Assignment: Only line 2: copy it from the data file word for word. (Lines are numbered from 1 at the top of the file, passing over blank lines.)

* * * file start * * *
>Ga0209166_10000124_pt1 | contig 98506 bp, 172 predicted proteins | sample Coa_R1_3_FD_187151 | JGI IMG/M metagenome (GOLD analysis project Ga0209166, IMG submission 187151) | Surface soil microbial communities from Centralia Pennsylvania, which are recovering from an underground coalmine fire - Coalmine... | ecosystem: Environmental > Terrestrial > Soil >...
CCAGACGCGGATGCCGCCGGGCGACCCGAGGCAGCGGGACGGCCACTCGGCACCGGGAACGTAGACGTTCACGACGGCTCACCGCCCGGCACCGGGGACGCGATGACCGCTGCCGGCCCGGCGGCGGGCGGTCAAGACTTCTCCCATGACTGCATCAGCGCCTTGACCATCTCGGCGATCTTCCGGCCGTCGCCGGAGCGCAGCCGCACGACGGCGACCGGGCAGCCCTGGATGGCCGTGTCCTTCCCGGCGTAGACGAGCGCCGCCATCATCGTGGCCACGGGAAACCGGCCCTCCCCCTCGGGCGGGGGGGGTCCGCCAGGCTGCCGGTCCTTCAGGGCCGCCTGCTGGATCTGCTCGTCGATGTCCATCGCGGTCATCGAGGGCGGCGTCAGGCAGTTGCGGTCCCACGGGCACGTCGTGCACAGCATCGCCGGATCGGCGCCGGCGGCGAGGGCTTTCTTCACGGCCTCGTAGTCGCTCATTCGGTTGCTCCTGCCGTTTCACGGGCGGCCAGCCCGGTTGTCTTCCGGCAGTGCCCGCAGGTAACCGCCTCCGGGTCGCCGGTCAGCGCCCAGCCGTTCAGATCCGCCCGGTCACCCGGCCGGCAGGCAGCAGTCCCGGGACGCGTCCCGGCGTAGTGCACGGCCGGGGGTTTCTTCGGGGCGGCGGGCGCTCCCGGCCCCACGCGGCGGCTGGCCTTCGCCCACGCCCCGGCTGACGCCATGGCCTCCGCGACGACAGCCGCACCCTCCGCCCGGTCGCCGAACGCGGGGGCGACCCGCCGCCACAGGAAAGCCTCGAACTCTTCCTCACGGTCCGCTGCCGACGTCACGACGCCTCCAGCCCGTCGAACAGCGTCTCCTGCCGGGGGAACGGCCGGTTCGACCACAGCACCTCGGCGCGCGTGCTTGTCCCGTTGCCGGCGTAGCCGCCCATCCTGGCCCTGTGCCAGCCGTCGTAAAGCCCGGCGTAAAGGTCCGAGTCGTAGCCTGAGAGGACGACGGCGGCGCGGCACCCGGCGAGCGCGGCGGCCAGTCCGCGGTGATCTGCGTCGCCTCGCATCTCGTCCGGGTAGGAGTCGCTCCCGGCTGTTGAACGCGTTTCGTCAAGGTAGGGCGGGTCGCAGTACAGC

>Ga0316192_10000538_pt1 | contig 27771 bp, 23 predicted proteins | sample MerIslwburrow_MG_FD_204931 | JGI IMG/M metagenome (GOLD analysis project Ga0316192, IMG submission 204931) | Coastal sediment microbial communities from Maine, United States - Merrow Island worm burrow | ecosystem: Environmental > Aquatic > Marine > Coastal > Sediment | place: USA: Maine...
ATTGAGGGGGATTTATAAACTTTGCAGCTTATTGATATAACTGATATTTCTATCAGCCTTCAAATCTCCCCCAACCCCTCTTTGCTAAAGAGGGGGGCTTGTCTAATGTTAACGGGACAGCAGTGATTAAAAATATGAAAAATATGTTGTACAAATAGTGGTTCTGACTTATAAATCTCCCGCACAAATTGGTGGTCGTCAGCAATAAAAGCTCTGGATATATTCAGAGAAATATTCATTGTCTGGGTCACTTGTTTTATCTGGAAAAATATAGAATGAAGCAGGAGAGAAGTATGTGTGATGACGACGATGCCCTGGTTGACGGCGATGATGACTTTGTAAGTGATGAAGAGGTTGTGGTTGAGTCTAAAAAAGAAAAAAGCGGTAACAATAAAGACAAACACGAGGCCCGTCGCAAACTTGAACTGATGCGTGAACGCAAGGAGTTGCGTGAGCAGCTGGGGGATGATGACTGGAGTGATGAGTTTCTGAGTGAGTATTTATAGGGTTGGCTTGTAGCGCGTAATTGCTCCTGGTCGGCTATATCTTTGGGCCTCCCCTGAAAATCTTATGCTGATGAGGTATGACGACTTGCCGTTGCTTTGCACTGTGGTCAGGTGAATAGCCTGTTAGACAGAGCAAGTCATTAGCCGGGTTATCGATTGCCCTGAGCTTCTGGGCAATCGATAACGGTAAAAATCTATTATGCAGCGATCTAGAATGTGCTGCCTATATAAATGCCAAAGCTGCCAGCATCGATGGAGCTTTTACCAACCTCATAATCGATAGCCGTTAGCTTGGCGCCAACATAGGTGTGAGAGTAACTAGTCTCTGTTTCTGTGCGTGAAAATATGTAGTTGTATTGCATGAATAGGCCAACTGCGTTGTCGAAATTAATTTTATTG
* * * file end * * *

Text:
CCAGACGCGGATGCCGCCGGGCGACCCGAGGCAGCGGGACGGCCACTCGGCACCGGGAACGTAGACGTTCACGACGGCTCACCGCCCGGCACCGGGGACGCGATGACCGCTGCCGGCCCGGCGGCGGGCGGTCAAGACTTCTCCCATGACTGCATCAGCGCCTTGACCATCTCGGCGATCTTCCGGCCGTCGCCGGAGCGCAGCCGCACGACGGCGACCGGGCAGCCCTGGATGGCCGTGTCCTTCCCGGCGTAGACGAGCGCCGCCATCATCGTGGCCACGGGAAACCGGCCCTCCCCCTCGGGCGGGGGGGGTCCGCCAGGCTGCCGGTCCTTCAGGGCCGCCTGCTGGATCTGCTCGTCGATGTCCATCGCGGTCATCGAGGGCGGCGTCAGGCAGTTGCGGTCCCACGGGCACGTCGTGCACAGCATCGCCGGATCGGCGCCGGCGGCGAGGGCTTTCTTCACGGCCTCGTAGTCGCTCATTCGGTTGCTCCTGCCGTTTCACGGGCGGCCAGCCCGGTTGTCTTCCGGCAGTGCCCGCAGGTAACCGCCTCCGGGTCGCCGGTCAGCGCCCAGCCGTTCAGATCCGCCCGGTCACCCGGCCGGCAGGCAGCAGTCCCGGGACGCGTCCCGGCGTAGTGCACGGCCGGGGGTTTCTTCGGGGCGGCGGGCGCTCCCGGCCCCACGCGGCGGCTGGCCTTCGCCCACGCCCCGGCTGACGCCATGGCCTCCGCGACGACAGCCGCACCCTCCGCCCGGTCGCCGAACGCGGGGGCGACCCGCCGCCACAGGAAAGCCTCGAACTCTTCCTCACGGTCCGCTGCCGACGTCACGACGCCTCCAGCCCGTCGAACAGCGTCTCCTGCCGGGGGAACGGCCGGTTCGACCACAGCACCTCGGCGCGCGTGCTTGTCCCGTTGCCGGCGTAGCCGCCCATCCTGGCCCTGTGCCAGCCGTCGTAAAGCCCGGCGTAAAGGTCCGAGTCGTAGCCTGAGAGGACGACGGCGGCGCGGCACCCGGCGAGCGCGGCGGCCAGTCCGCGGTGATCTGCGTCGCCTCGCATCTCGTCCGGGTAGGAGTCGCTCCCGGCTGTTGAACGCGTTTCGTCAAGGTAGGGCGGGTCGCAGTACAGC